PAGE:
FISH FOREVER'S proposal to establish two no-take marine reserves in the Bay of Islands is hardly a kneejerk reaction, however pressing the crisis might be. The organisation, which boasts an impressive mix of passion for restoring, if only to a modest degree, what was once magnificent marine environment with expertise in marine ecology, devoted five years to research and consultation before releasing its proposal for public comment last week, and is hopeful that sufficient support will be forthcoming to warrant putting a formal proposal to the Director-General of Conservation within the next couple of months.
Support will not be universal, however. Dover Samuels warned the organisation last week that it needed to make the process as inclusive as possible if it wished to succeed, and given its track record over the last five years that's probably a given. But success is crucial. If this proposal fails, the crisis that currently faces the Far North's marine environment will worsen, perhaps beyond the point of no return.
Indeed, the proposal to protect just 6.6 per cent of the inner Bay of Islands from any sort of fishing is just a start to addressing the damage done by generations of open slather.
Fish Forever clearly believes that that damage, most spectacularly manifested in the form of kina barrens, can be repaired, but at best that will only be on a small scale. The proposal needs to succeed, quickly, and then the desire to protect important marine habitat needs to spread, around the Bay of Islands and further afield.
One of the problems that must be overcome is what has been described as the 'sliding baseline,' or generational amnesia. Wikipedia describes a sliding baseline as one used to describe the way significant changes to a system are measured against previous baselines, which themselves may represent significant changes from the original status of the system. Simply put, in terms of fisheries that means that fishery biologists tend to consider what they saw at the beginning of their careers as the baseline.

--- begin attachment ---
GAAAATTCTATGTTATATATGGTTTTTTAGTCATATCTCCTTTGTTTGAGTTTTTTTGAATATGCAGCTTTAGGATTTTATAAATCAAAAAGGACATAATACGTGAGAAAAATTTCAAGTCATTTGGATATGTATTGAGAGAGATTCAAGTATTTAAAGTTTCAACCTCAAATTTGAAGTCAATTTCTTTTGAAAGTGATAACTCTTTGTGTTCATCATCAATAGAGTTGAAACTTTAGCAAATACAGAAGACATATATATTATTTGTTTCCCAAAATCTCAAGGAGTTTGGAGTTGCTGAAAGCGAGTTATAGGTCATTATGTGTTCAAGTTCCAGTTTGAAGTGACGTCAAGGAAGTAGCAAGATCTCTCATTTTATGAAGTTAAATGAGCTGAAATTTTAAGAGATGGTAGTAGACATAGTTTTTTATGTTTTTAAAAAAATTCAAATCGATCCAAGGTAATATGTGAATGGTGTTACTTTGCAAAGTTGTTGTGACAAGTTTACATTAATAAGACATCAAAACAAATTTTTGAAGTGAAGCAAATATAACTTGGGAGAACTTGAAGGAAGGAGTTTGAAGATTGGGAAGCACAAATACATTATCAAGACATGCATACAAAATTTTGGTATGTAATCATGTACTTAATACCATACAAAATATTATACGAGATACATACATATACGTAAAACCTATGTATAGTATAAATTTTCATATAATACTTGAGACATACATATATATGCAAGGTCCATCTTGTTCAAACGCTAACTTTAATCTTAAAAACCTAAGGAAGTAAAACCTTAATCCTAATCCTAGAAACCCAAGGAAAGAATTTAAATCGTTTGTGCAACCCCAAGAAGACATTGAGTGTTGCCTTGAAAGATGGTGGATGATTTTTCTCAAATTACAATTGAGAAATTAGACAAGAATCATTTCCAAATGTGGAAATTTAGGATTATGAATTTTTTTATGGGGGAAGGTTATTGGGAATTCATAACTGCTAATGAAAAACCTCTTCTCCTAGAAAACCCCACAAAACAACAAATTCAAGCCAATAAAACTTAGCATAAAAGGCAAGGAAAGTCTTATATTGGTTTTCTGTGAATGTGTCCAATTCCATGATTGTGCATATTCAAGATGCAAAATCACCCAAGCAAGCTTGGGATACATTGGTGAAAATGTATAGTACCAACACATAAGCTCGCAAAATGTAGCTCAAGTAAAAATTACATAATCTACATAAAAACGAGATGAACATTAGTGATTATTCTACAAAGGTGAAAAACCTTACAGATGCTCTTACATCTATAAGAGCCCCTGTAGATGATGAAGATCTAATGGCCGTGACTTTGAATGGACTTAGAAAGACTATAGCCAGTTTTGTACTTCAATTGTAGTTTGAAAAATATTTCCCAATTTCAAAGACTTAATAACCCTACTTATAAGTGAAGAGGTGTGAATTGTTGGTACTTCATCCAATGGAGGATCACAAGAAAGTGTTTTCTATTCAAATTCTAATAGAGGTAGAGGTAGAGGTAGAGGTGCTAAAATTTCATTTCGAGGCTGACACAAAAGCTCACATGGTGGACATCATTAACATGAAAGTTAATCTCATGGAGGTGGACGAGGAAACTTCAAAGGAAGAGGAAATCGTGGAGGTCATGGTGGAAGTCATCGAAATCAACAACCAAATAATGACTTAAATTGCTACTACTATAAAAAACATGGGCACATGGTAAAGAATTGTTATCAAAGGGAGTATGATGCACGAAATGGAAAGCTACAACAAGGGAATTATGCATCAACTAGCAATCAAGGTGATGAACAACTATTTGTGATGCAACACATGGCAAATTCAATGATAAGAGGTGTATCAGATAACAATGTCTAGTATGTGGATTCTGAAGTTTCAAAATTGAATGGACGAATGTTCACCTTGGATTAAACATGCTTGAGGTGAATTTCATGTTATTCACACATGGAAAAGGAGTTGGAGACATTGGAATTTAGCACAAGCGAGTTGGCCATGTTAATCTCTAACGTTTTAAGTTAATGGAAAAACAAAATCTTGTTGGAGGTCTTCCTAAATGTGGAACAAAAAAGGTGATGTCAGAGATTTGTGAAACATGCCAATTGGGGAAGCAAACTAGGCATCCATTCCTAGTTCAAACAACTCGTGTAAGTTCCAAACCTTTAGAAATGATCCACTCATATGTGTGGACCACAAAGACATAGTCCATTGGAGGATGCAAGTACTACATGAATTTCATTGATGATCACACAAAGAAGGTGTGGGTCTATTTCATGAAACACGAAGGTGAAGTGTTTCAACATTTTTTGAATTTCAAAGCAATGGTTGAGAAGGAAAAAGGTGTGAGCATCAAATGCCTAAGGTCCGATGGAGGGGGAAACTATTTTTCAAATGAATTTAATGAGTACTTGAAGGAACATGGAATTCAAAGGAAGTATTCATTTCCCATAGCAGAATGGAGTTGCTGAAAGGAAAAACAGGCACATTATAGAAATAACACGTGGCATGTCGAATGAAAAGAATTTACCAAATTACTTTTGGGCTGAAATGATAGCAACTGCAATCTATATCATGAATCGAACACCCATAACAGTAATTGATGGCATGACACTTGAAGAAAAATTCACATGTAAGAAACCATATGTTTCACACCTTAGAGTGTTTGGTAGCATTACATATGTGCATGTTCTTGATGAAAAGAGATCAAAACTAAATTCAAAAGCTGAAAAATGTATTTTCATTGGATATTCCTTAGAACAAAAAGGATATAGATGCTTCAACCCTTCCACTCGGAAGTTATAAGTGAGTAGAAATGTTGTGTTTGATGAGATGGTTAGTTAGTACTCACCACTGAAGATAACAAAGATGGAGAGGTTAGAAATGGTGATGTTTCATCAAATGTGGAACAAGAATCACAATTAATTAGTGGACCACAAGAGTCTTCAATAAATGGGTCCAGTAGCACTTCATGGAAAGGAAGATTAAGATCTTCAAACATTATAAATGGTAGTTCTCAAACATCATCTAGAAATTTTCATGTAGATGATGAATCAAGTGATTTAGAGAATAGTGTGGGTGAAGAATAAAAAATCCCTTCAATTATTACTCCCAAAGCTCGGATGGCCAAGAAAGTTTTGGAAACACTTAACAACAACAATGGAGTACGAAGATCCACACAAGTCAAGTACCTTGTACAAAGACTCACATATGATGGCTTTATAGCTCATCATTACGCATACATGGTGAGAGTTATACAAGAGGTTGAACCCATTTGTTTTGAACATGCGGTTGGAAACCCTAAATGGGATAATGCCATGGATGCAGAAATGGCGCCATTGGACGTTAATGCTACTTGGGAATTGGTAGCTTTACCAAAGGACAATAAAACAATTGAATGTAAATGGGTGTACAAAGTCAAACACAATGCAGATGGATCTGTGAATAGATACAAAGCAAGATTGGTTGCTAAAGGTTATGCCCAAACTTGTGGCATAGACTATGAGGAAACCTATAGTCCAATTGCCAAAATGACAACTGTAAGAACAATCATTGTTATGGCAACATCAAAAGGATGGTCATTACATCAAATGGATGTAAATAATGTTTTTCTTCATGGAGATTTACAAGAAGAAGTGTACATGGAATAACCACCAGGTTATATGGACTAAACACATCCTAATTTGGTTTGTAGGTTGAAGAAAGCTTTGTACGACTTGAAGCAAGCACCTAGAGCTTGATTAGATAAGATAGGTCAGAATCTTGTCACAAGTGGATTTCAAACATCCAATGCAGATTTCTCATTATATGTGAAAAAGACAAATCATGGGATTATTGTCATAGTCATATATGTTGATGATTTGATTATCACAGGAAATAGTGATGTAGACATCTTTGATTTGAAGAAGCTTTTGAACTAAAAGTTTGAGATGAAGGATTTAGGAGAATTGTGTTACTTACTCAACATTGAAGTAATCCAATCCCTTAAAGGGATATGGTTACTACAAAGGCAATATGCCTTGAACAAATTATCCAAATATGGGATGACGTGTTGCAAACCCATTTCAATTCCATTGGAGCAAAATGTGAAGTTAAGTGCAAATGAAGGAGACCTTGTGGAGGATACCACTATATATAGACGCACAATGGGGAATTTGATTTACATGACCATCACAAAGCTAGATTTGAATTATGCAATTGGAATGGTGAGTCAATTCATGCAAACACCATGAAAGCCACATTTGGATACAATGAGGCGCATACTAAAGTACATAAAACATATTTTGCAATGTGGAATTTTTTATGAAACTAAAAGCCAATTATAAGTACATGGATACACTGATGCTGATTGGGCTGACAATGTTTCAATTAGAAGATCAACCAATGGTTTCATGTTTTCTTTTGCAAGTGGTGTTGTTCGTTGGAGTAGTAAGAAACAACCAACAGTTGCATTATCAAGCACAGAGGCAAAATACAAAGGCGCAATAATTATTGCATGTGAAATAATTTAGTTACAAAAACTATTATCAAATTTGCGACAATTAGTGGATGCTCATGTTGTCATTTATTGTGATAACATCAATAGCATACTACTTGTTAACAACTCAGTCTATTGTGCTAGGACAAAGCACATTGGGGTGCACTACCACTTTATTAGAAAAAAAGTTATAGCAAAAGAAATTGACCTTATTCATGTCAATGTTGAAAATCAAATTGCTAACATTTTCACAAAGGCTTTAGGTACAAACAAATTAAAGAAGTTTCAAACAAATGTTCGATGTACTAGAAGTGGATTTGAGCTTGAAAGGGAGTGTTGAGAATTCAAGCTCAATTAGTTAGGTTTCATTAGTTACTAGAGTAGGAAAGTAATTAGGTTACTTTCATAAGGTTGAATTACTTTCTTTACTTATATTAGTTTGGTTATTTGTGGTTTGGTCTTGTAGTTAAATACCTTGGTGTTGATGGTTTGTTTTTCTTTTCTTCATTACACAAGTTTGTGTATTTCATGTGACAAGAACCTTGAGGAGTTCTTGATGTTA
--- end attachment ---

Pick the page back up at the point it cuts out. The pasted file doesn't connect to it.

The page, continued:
Even more simply put, Fish Forever says it means our childhood memories differ from those of our parents and grandparents. Children of today think the world they inhabit is normal, the way things have always been. Their parents and grandparents know better, but once thought the same way.
The damage has been done over a relatively short time, stemming no doubt from the perception that fish and shellfish were so abundant that they could sustain unlimited exploitation. Whatever today's children might believe, there are no grounds at all for their parents and grandparents to continue subscribing to that theory.
It's only a couple of generations ago that 90 Mile Beach yielded all the snapper and trevally that anyone could have wished for. Fishermen didn't even have to get wet - the writer recalls watching surfcasters wearing short gumboots; if wetsuits had been invented they weren't worn.
It's only a couple of generations since Waipapakauri was home to a toheroa canning factory, and the shellfish were harvested by the tonne. Now, when toheroa make a fleeting appearance, they are little bigger than tuatua, and illegal recreational taking soon wipes them out.
A couple of generations ago Ahipara supported a substantial commercial crayfishing industry. It only lasted a couple of seasons, but before it was over the crayfishers were selling sugar bags of undersized specimens to anyone who had a few dollars in their pocket.